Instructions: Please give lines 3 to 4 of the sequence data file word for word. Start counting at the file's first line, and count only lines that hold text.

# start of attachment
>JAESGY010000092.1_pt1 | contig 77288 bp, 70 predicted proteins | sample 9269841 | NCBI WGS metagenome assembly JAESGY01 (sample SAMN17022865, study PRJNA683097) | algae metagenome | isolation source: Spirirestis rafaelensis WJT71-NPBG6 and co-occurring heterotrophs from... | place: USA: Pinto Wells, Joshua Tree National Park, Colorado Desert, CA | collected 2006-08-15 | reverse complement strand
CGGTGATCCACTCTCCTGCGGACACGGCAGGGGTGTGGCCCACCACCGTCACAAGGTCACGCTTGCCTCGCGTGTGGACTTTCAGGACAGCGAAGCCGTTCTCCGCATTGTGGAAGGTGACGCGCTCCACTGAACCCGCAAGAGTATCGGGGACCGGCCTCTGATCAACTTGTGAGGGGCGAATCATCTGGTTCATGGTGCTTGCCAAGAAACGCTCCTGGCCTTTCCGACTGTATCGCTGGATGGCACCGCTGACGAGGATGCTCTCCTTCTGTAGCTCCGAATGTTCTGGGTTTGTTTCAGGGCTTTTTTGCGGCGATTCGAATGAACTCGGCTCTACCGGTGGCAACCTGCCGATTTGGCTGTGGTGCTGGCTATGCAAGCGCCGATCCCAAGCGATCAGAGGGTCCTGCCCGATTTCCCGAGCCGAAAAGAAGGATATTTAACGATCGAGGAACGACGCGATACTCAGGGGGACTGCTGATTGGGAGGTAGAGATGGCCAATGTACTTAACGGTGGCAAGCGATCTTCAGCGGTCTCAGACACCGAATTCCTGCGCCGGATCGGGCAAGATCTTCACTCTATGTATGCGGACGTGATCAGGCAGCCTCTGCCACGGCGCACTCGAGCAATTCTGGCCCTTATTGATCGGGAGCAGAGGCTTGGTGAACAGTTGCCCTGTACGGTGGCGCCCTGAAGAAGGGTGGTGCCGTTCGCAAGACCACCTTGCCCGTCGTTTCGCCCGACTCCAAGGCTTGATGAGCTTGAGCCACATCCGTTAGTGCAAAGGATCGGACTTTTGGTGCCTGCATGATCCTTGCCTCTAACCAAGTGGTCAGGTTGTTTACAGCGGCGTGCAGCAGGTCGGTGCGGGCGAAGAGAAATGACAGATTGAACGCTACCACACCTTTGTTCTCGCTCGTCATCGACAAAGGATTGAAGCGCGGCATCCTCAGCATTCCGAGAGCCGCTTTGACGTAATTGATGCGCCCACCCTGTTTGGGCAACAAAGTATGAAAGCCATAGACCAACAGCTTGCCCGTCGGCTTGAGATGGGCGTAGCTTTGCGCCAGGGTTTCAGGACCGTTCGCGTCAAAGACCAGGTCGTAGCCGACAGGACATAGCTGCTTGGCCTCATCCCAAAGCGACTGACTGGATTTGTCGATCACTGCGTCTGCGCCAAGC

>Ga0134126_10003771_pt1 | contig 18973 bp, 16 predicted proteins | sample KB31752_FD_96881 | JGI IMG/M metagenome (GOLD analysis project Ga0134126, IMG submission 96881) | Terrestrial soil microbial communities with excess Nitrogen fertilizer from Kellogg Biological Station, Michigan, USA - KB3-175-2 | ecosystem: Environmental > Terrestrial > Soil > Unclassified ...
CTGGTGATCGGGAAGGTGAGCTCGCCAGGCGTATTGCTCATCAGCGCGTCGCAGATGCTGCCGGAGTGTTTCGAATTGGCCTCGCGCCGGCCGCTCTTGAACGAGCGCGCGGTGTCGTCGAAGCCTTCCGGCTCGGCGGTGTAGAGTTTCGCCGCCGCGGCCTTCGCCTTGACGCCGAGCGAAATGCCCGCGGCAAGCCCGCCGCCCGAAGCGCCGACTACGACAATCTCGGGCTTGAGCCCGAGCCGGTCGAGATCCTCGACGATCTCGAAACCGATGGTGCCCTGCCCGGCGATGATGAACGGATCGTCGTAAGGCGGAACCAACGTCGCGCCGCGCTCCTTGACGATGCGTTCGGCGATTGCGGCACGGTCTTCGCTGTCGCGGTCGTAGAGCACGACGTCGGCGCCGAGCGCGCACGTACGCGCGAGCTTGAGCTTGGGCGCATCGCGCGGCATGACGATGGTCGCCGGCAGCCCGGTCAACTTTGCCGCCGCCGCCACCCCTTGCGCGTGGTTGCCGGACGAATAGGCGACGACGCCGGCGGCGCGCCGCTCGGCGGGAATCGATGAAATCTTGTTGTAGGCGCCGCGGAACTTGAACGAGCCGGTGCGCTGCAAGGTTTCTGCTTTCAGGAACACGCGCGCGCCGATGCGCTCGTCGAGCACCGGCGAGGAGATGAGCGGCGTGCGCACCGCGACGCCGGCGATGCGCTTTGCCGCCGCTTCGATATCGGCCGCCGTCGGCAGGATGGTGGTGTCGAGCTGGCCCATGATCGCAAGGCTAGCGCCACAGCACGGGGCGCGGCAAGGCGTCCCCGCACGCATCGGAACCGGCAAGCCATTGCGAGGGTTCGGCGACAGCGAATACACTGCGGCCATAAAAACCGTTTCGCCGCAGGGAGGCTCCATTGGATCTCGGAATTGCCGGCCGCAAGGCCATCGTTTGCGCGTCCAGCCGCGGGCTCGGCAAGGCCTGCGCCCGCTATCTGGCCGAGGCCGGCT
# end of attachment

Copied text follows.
>Ga0134126_10003771_pt1 | contig 18973 bp, 16 predicted proteins | sample KB31752_FD_96881 | JGI IMG/M metagenome (GOLD analysis project Ga0134126, IMG submission 96881) | Terrestrial soil microbial communities with excess Nitrogen fertilizer from Kellogg Biological Station, Michigan, USA - KB3-175-2 | ecosystem: Environmental > Terrestrial > Soil > Unclassified ...
CTGGTGATCGGGAAGGTGAGCTCGCCAGGCGTATTGCTCATCAGCGCGTCGCAGATGCTGCCGGAGTGTTTCGAATTGGCCTCGCGCCGGCCGCTCTTGAACGAGCGCGCGGTGTCGTCGAAGCCTTCCGGCTCGGCGGTGTAGAGTTTCGCCGCCGCGGCCTTCGCCTTGACGCCGAGCGAAATGCCCGCGGCAAGCCCGCCGCCCGAAGCGCCGACTACGACAATCTCGGGCTTGAGCCCGAGCCGGTCGAGATCCTCGACGATCTCGAAACCGATGGTGCCCTGCCCGGCGATGATGAACGGATCGTCGTAAGGCGGAACCAACGTCGCGCCGCGCTCCTTGACGATGCGTTCGGCGATTGCGGCACGGTCTTCGCTGTCGCGGTCGTAGAGCACGACGTCGGCGCCGAGCGCGCACGTACGCGCGAGCTTGAGCTTGGGCGCATCGCGCGGCATGACGATGGTCGCCGGCAGCCCGGTCAACTTTGCCGCCGCCGCCACCCCTTGCGCGTGGTTGCCGGACGAATAGGCGACGACGCCGGCGGCGCGCCGCTCGGCGGGAATCGATGAAATCTTGTTGTAGGCGCCGCGGAACTTGAACGAGCCGGTGCGCTGCAAGGTTTCTGCTTTCAGGAACACGCGCGCGCCGATGCGCTCGTCGAGCACCGGCGAGGAGATGAGCGGCGTGCGCACCGCGACGCCGGCGATGCGCTTTGCCGCCGCTTCGATATCGGCCGCCGTCGGCAGGATGGTGGTGTCGAGCTGGCCCATGATCGCAAGGCTAGCGCCACAGCACGGGGCGCGGCAAGGCGTCCCCGCACGCATCGGAACCGGCAAGCCATTGCGAGGGTTCGGCGACAGCGAATACACTGCGGCCATAAAAACCGTTTCGCCGCAGGGAGGCTCCATTGGATCTCGGAATTGCCGGCCGCAAGGCCATCGTTTGCGCGTCCAGCCGCGGGCTCGGCAAGGCCTGCGCCCGCTATCTGGCCGAGGCCGGCT